For centuries, people have been looking for secret messages that are hidden in books, songs played backward, funny-looking Martian mensas1, or some other objects. Some believe that hidden messages in the Bible cannot be just coincidence — they must have been put in there deliberately by God himself.

The hunt for hidden messages has been popularized in modern times by the book The Bible Code2. It was written by American journalist Michael Drosnin, who claims that the Hebrew Bible contains a very complex code that reveals events that took place thousands of years after the Bible was written. Drosnin contends that some foretold events later happened exactly as predicted. Drosnin asserts that the Bible also contains hidden messages that predict the future.

To find hidden messages, Drosnin makes use of a simple technique: start at a given letter in a text and repeatedly step a fixed number of letters forward of backward. Consider the verse in the Book of Genesis (King James Version): 31:28 And hast not suffered me to kiss my sons and my daughters? Thou hast now done foolishly in so doing. If you start at the R in daughters, and skip over three letters to the O in thou, and three more to the S in hast, and so on, the hidden message Roswell is revealed! A companion hidden message — UFO — is found by starting at the U in thou, and repeatedly stepping forward 12 letters. This can't be a coincidence, no?

The claim that no human could have encoded the Bible in this way and that the messages cannot be just coincidence, has been questioned many times. Some critics of Drosnin say the journalist is just data mining: in any text a large amount of hidden messages can be found using Drosnin's technique and a little bit of creativity. Michael Drosnin responded to the criticism in Newsweek, by stating that "When my critics find a message about the assassination of a prime minister encrypted in Moby Dick, I'll believe them". Mathematician Brendan McKay of Australian National University and his colleagues took up the challenge, and proved that this really is not all that challenging3.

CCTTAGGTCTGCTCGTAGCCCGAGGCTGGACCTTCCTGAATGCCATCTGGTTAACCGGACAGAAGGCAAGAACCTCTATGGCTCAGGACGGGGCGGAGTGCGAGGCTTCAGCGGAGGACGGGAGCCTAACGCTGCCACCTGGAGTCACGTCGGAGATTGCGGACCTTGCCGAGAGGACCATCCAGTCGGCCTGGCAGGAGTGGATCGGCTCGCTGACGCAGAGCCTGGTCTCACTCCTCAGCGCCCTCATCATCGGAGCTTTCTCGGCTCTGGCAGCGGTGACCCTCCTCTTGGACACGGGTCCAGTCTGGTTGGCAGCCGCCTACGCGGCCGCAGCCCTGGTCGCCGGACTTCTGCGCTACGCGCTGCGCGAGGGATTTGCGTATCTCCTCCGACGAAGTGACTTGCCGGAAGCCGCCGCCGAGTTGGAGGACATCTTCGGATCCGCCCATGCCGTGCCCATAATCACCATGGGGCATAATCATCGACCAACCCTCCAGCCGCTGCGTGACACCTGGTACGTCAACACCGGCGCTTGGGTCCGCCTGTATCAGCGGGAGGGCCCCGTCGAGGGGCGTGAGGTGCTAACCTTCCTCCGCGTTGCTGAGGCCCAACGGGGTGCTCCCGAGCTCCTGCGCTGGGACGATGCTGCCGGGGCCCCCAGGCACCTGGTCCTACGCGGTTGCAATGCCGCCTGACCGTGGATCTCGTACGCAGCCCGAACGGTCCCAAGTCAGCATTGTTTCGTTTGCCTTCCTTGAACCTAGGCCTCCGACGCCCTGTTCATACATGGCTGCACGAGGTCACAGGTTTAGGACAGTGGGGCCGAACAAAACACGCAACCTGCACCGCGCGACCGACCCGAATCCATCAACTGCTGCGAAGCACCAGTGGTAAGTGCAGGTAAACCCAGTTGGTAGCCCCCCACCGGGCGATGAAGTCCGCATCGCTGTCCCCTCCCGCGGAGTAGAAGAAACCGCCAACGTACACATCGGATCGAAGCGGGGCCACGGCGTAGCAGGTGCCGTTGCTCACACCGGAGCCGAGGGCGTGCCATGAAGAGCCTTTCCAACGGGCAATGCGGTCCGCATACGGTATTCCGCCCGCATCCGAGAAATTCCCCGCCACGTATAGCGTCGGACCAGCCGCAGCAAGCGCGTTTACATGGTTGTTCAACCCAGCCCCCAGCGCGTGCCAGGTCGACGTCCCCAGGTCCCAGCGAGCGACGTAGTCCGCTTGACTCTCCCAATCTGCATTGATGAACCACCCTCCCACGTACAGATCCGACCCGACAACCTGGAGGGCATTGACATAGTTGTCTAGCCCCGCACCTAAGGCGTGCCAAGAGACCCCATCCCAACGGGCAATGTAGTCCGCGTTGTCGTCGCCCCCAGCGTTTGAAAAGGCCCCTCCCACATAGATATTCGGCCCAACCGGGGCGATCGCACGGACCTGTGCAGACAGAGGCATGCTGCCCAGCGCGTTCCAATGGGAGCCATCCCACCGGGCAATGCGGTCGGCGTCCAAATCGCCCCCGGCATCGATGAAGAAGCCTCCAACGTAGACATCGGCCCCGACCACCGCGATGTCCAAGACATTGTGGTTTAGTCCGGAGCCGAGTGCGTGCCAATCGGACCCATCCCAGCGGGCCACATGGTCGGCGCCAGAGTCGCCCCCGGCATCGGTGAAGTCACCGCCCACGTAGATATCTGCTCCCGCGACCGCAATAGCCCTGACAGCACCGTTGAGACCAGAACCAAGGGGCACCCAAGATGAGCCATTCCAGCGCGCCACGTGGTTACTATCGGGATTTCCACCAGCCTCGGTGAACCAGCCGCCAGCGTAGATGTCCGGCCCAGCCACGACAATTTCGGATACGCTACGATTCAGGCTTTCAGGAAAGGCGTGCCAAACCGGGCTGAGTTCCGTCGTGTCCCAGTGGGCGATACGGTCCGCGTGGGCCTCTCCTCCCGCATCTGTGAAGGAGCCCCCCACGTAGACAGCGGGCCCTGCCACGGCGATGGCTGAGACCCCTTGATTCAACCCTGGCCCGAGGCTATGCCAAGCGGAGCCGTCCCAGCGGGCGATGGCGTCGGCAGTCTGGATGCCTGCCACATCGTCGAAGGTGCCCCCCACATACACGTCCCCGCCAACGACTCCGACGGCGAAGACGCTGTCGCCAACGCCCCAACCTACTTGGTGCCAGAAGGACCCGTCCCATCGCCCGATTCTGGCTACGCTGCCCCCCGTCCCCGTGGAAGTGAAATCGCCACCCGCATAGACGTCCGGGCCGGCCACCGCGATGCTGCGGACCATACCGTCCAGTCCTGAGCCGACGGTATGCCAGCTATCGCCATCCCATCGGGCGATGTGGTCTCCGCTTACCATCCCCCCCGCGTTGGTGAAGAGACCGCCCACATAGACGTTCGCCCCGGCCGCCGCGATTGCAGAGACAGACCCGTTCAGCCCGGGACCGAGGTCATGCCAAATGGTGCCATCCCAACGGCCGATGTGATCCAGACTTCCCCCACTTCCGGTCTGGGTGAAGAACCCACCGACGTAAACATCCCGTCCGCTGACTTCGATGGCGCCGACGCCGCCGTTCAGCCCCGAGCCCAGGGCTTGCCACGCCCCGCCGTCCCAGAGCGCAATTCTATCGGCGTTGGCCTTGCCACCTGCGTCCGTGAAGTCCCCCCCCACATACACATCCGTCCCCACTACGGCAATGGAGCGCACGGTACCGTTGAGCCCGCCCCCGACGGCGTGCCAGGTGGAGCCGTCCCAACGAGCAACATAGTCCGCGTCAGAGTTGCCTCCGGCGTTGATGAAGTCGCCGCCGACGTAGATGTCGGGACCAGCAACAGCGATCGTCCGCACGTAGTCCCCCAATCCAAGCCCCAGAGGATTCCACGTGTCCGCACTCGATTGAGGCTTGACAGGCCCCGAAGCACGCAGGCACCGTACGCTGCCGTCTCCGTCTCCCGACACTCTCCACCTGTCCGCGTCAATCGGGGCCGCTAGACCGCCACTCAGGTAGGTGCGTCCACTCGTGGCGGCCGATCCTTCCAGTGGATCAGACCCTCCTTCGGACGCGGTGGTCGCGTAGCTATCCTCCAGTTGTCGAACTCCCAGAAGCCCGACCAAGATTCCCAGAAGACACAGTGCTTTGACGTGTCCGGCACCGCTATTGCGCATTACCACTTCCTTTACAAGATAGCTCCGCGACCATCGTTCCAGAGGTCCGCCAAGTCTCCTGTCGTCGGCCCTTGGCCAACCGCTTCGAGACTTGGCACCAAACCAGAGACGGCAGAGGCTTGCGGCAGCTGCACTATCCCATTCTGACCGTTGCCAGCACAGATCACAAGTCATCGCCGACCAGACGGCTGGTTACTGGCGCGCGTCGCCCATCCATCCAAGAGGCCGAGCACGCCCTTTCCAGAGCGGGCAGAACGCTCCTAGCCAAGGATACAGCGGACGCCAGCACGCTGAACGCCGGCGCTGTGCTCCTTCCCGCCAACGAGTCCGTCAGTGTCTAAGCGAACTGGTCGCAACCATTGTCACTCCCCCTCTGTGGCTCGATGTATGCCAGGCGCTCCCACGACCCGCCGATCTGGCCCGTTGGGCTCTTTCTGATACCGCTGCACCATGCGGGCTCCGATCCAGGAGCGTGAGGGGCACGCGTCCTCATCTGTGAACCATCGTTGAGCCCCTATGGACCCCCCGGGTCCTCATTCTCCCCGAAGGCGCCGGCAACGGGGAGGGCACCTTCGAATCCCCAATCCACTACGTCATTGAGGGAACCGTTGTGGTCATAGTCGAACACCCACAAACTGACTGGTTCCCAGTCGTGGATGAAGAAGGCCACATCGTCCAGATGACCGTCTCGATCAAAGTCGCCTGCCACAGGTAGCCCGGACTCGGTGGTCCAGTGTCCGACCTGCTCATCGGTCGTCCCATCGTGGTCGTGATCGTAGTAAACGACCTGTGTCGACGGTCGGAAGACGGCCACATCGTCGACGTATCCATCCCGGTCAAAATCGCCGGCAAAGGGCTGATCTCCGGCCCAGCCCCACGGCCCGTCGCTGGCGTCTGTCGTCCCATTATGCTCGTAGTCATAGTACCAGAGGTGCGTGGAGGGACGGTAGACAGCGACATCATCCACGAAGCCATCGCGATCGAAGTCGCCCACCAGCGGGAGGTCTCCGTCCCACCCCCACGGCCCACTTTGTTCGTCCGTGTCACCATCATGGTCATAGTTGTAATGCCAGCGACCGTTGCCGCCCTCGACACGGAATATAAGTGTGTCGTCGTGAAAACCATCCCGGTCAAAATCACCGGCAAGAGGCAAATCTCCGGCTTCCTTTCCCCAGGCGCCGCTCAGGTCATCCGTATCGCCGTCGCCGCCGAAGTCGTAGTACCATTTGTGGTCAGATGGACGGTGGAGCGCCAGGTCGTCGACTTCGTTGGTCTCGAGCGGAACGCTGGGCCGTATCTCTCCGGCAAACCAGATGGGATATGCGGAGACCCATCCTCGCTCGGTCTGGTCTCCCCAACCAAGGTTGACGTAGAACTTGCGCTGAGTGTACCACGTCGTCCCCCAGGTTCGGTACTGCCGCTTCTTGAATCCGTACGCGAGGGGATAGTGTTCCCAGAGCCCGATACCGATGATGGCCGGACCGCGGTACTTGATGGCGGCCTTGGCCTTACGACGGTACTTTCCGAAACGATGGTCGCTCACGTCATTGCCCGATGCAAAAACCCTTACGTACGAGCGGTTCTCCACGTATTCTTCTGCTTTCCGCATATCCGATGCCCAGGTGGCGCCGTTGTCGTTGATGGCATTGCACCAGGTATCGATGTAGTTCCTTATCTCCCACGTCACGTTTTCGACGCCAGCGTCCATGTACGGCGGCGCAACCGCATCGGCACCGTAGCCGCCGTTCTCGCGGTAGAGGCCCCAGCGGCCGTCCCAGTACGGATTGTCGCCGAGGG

### Assignment

Proteins are large biological molecules consisting of a long chain of amino acid residues. There are 20 amino acids that are used by living cells to build proteins, which are all represented by a capital letter (only the capitals B, J, O, U, X and Z do not correspond to an amino acid). Because the proteins that are encoded in the human genome can be represented in this was as strings of uppercase letters, Drosnin's technique is also applicable to search for hidden messages encoded in man itself.

The Latin phrase alea iacta est (the die is cast) is mainly known because it was used in 49 BC by Julius Caesar as he led his army across the river Rubicon. With this step, he entered Italy at the head of his army in defiance of the Senate and began his long civil war against Pompey and the Optimates. All words of this phrase are for example hidden in the protein sequence

HGLAVPFRTTHPSLECGRTSWARWSLDIAEFWLAWEASDCITDEDTKFQGDAVVAQM

which is part of a protein complex that allows us to smell. If we start at position 21 and successively skip 4 positions forward, we read the word ALEA. The same word can also be found by starting at the same position and successively skipping 11 positions forward. We may also start at position 36, and successively skip 11 positions backward to find a third occurrence of the word ALEA. The following table shows that the same protein also has two occurrences of the word IACTA and two occurrences of the word EST.

 start step length word 0 1 57 HGLAVPFRTTHPSLECGRTSWARWSLDIAEFWLAWEASDCITDEDTKFQGDAVVAQM 21 4 4 A   L   E   A 21 11 4 A          L          E          A 36 -11 4 A          E          L          A 27 -6 5 A     T     C     A     I 27 6 5 I     A     C     T     A 29 -10 3 T         S         E 29 8 3 E       S       T

To find similar secret messages in a given protein sequence, you may proceed as follows: